Category Archives: Poems 2022

GONE FISHING

                                       

 

                                       Poetry is its own prayer,

                                      The closest words come to will.

                                                 –  Amanda Gorman (“CORDAGE, or ATONEMENT”)

 

To untangle a knot of fishing line

you must begin with the hook—

work reason gently backwards.

 

Don’t pull tight but take a breath,

give time away and listen

to the words that swim by.

 

Free the mind to find itself

not coifed in sheep’s clothing

but wild as a wolf in the woods.

 

Watch the water riffle and eddy.

See rocks and cobbles talking

from an ever-changing streambed.

 

This is fishing.

This is poetry.

This is solace.

 

SERIOUS BUSINESS

 

Occasionally, I feel guilty.

I’ve killed so many

that I may allow

one to escape

my will to kill

 

before becoming numb

as machinery,

before squeezing

 

               the pellet gun

               the .22,

               the .223

               or the 17 HMR—

 

…like now as I write:

one breaking from

the dogs’ empty pens

with cheeks full

of puppy chow.

 

Little bastards,

I’ve fed tens of thousands

to our local wake of buzzards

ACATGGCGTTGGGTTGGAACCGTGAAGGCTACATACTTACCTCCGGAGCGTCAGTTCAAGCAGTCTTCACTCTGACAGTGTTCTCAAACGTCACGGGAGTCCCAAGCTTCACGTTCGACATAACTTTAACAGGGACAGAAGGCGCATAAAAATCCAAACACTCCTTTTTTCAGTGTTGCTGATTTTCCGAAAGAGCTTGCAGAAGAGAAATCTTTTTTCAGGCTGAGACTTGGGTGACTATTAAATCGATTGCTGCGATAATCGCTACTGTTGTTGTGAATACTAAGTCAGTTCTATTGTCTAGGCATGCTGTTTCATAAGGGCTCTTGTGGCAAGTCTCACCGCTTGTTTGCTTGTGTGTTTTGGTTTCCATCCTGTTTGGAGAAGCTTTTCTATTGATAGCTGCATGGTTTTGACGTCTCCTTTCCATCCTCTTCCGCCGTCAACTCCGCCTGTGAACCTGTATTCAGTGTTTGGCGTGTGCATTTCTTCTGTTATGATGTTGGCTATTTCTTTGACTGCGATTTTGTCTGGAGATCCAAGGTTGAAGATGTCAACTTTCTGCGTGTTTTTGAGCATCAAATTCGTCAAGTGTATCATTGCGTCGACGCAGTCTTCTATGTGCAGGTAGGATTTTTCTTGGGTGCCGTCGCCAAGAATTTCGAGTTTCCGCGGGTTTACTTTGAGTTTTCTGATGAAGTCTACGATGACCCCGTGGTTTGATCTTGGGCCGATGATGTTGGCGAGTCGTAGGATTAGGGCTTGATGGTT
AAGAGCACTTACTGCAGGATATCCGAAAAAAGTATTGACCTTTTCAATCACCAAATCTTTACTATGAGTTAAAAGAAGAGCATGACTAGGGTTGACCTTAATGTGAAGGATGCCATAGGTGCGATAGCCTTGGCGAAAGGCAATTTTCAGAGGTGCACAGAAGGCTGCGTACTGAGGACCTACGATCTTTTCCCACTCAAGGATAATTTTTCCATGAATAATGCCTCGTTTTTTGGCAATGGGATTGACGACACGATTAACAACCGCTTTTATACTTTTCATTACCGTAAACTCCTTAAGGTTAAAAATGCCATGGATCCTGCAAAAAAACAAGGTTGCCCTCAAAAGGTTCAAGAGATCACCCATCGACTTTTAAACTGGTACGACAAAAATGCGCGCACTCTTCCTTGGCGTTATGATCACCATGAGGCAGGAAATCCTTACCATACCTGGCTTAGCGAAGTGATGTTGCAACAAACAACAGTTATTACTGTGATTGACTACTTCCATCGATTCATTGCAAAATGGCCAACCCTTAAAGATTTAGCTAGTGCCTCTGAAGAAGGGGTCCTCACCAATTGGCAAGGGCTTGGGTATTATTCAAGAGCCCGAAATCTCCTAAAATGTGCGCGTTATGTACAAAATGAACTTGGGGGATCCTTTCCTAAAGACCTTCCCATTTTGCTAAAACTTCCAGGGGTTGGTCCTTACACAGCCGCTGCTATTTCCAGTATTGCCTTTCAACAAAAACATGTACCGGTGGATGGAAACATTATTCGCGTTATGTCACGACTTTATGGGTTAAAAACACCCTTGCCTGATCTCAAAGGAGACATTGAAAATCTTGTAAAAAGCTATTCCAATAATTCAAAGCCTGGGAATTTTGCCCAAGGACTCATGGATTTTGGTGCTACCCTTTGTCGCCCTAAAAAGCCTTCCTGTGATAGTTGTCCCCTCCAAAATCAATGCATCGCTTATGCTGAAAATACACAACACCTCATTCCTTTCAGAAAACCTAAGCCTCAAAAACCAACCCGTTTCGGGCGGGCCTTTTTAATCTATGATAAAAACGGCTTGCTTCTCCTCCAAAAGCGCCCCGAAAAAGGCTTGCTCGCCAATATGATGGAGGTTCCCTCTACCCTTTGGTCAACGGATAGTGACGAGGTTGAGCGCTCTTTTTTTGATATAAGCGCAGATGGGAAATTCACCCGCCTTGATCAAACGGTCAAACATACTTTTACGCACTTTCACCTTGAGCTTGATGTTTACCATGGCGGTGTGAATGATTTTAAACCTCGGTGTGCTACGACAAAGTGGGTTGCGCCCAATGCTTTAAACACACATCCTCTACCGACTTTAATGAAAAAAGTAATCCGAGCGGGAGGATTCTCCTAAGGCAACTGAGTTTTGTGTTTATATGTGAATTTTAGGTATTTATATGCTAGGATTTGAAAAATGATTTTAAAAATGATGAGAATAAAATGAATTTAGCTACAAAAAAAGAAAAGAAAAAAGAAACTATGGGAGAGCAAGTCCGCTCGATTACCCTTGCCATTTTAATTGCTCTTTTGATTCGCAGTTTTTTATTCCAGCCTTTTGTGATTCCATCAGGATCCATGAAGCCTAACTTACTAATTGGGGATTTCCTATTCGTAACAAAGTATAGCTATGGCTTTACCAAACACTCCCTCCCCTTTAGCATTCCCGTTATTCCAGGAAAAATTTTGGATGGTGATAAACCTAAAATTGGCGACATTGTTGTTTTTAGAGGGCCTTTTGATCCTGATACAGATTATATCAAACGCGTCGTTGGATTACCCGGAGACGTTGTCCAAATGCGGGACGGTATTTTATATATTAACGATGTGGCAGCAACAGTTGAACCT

waiting for the first report

of war in the canyon.

 

Falling off hillsides in hordes,

battalions of vermin

to strip tomatoes

green from the vine—

 

every sweet and juicy issue

from my darling Elberta,

our plump grapefruit

and leather-hided pomegranates

that will never spread

as jelly on toasted bread.

 

Serious business in a drought

to become an oasis

for the flea-infested

and their underpopulated

predators, but I’d like a day off.

 

NATIVES

 

I look to the ridges for clarity,

for a sign of an approaching storm

gathering somewhere north—

 

trace silhouetted skeletons

of drought-killed oaks, branched

like Challenge Butter bucks.

 

As my eyes escape the first waft

of chaos and claustrophobe,

I leave my flesh to rest among

 

all the old cowmen with nothing to do

but watch the learning process

over and over again.

 

The Natives retreated to the hills,

but at the top of mountain peaks,

there’s no place left to go.

 

OUTDATED CULTURAL DEPICITONS

 

The B-Westerns’ barroom brawls

have spawned a herd of wannabes

with renewed gossip among the locals—

 

and every year someone dies

with too many horses powered

by alcohol.  And all the young wranglers

 

stay sensible, until they forget

the promises they made to themselves,

their wives and families.

 

A century and a half ago,

a horse knew his slow way home,

and if his rider fell off

 

it usually didn’t kill him.

 

COYOTE TREE

 

Along the road the CCCs

chiseled in the 30s, men and mules,

wheelbarrows and Fresno scrapers,

miles of sidehill on perfect grade

while the old oak watched

from the saddle

before the place got a name.

 

Coyotes trapped or shot

were tied with baling wire and hung

from a long, horizontal limb

through summer heat and rain

before becoming skeletons.

How many bones beneath it now

howl from its hollow limbs?

 

 

BUMBLEBEES

                                   

 

                                    Judges in California’s Third District Court of Appeal